Sunday, May 20, 2012

Brutal Blessing: "Saints of the American Wilderness"

Let me tell you, there is no way I would have our 12-year-old child read this book. I ordered "Saints of the American Wilderness" by Rev. John A. O'Brien because our younger son has chosen Antoine Daniel as his Confirmation name and I was planning to read the book with him. Antoine Daniel is one of eight Jesuit missionaries martyred in 17th century Canada.

 It is so brutal in its details that many times I had to put the book down and take a breather. That said, adults should read "Saints of the American Wilderness" if they want to understand the sacrifices our ancestors made to bring the message of Christ to the North American continent. Be forewarned: within the first few chapters, we read detailed, and I mean detailed, accounts of cannibalism, finger chewing, sadistic torture and on and on. These details are not gratuitous. They go a long way in helping the reader understand exactly what these French men faced as they evangelized among the Hurons of what is now Ontario.



Two things moved me deeply while reading this book.

First, these highly educated, sophisticated men - France's elites, really - had nothing to gain and everything to lose in the sense of worldly benefits by becoming missionaries in the American wilderness. And while some might criticize the French, English and Dutch colonialists for exploiting native peoples, these Jesuits had no motive except one: to bring the word of Christ to the Hurons. This was no easy task:  The Hurons' "vocabulary...was limited to concrete, sensuous objects; they had no word for a supreme being."

Second, no matter what fate befell them; illness, torture, near-starvation, these men somehow always could see the light of Christ imbedded in the reality in front of them.  For example, in the fall of 1644, when Jesuit Father Francis Bressani, visited Sainte Marie a few months after being the Iroquois, he came bearing scars on his face, neck, legs and arms. His hands were missing fingers and some of his fingers had been chewed off by the Iroquois. One of the Jesuits remarked "his mutilated hands have made him a better preacher than we, and have served more than all our tongues to give a better conception of our faith to our Huron Christians."

Why read this book, other than for its fascinating history of 17th Century Canada? What value is there in knowing the lives of these brave men?

Well, because I believe that saints serve as spiritual guides, because I believe these men are now more alive in Heaven than we are here on earth, knowing what these men suffered for their faith, for our faith, is a powerful reminder that I must not lose my hope or my faith, even when the common mentality tells me what I must be concerned about is solely the here and now, those "concrete, sensuous objects" that dangle before me and often distract me from what is lasting and true.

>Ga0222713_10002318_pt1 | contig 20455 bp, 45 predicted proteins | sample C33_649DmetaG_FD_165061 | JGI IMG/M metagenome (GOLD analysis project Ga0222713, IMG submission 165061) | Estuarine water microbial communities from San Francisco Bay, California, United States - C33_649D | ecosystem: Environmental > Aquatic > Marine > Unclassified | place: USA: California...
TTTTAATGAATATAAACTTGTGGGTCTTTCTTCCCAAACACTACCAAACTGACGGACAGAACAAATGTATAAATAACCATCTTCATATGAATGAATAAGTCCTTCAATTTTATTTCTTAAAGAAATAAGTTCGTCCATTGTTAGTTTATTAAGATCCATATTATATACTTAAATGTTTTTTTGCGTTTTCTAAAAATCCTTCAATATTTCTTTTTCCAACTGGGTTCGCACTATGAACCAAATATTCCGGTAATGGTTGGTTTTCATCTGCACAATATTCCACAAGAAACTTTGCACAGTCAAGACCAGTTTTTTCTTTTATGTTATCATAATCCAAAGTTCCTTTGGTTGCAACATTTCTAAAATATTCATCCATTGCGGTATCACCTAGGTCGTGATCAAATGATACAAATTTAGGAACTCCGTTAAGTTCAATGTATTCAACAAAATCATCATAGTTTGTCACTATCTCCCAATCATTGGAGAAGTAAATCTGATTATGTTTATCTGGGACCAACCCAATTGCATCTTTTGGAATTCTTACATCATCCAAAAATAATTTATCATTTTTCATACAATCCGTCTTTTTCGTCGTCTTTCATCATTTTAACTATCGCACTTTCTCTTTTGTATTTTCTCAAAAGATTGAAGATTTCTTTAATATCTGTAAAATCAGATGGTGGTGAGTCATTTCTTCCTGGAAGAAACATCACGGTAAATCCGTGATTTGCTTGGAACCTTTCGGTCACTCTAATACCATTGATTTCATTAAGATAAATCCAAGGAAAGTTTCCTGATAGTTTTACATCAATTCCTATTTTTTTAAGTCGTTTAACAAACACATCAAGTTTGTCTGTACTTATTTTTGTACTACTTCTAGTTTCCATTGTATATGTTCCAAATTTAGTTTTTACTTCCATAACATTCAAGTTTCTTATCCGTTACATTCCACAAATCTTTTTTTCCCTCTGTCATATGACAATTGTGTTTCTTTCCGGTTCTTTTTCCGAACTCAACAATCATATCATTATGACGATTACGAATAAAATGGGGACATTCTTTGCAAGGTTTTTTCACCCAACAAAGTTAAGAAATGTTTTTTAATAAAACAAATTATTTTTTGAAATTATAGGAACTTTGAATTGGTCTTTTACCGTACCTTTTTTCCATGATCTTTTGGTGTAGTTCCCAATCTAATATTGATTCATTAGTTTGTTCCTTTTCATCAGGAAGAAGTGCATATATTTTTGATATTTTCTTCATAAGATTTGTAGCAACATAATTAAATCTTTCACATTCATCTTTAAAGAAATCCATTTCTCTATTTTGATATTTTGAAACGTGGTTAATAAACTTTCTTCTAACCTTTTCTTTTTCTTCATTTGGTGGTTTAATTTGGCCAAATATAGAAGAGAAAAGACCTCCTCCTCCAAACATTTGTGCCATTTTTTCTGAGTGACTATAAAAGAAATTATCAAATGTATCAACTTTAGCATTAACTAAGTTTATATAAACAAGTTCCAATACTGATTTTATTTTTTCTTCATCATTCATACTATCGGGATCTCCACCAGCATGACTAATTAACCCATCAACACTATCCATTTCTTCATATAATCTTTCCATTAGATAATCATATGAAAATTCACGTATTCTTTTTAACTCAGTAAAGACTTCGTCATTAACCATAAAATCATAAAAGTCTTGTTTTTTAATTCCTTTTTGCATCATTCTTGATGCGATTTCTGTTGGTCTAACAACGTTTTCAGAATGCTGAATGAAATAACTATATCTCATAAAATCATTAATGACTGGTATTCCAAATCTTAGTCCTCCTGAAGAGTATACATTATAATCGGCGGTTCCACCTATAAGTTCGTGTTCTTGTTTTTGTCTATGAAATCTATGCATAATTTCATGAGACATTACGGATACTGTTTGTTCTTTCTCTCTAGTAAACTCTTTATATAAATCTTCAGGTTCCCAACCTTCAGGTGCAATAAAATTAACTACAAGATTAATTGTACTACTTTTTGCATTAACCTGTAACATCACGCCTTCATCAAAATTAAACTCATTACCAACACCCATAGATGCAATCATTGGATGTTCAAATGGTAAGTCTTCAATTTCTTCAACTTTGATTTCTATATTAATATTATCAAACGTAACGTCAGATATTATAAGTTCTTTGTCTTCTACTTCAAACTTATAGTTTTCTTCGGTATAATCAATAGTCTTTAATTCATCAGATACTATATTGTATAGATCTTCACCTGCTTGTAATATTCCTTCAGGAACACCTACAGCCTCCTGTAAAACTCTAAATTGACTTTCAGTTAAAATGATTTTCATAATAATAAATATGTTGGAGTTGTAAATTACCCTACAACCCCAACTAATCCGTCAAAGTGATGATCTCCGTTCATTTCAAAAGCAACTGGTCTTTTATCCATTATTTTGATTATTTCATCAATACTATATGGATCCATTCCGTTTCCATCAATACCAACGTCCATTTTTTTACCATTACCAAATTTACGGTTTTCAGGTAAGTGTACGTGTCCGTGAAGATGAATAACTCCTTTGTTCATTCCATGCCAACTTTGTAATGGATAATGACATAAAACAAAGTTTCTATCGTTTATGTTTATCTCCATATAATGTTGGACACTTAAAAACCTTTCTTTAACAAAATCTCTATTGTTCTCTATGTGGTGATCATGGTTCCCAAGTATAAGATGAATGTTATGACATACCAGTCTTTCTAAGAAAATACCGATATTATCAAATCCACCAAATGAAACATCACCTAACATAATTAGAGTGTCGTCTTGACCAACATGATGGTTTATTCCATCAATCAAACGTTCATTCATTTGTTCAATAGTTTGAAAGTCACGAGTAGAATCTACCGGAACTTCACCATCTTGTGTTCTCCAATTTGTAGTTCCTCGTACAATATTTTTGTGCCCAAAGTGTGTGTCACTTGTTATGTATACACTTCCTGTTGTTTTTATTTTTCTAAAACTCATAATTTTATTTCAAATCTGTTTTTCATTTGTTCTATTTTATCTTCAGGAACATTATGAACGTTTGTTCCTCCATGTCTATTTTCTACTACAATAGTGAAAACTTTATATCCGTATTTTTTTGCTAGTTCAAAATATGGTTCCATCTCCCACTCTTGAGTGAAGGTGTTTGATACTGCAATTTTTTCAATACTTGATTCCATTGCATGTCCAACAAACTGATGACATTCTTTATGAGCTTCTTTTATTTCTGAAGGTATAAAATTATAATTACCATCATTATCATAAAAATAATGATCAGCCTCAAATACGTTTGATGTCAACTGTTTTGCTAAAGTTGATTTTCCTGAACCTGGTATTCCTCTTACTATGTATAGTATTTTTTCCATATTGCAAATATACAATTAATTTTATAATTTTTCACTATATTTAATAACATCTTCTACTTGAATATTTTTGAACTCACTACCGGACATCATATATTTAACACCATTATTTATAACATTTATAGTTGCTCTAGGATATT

19 comments:

  1. sounds fascinating! This past year when I was teaching Liam about North American History, it was the first time I stumbled upon the North American saint stories. I don't know why the history of America doesn't have more stories of them. Instead the only thing I ever "learned" in school was that white man came and disrupted the Indian's lifestyle- which was a beautiful and peaceful lifestyle.

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    1. The Iroquois, in particular, were absolutely brutal toward other tribes. This book was an eye opener and is based on first-person accounts of the missionaries who truly had no other agenda other than educating the native Americans about God and the tenants of Christianity.

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  2. Ho, I could have warned you about ... um ... that stuff before you started reading. Yeah, wow. Isaac Jogues WENT BACK for another mission after having been tortured once. And Jean de Brebeuf was so courageous in his death that the warriors ... well, you know. We must pray to them for fortitude and (always) great charity in our current struggles to witness to our encounter with Jesus Christ in His Church.

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  3. Have you visited the Shrine of the North American martyrs in Auriesville, NY? There is the woods that are now the old Iroquois village of Ossernenon you may walk where Saint Isaac Jogues and his companions met death. It is an unforgettable experience.

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    1. not yet! But it is on my list, as is Midland, Ontario!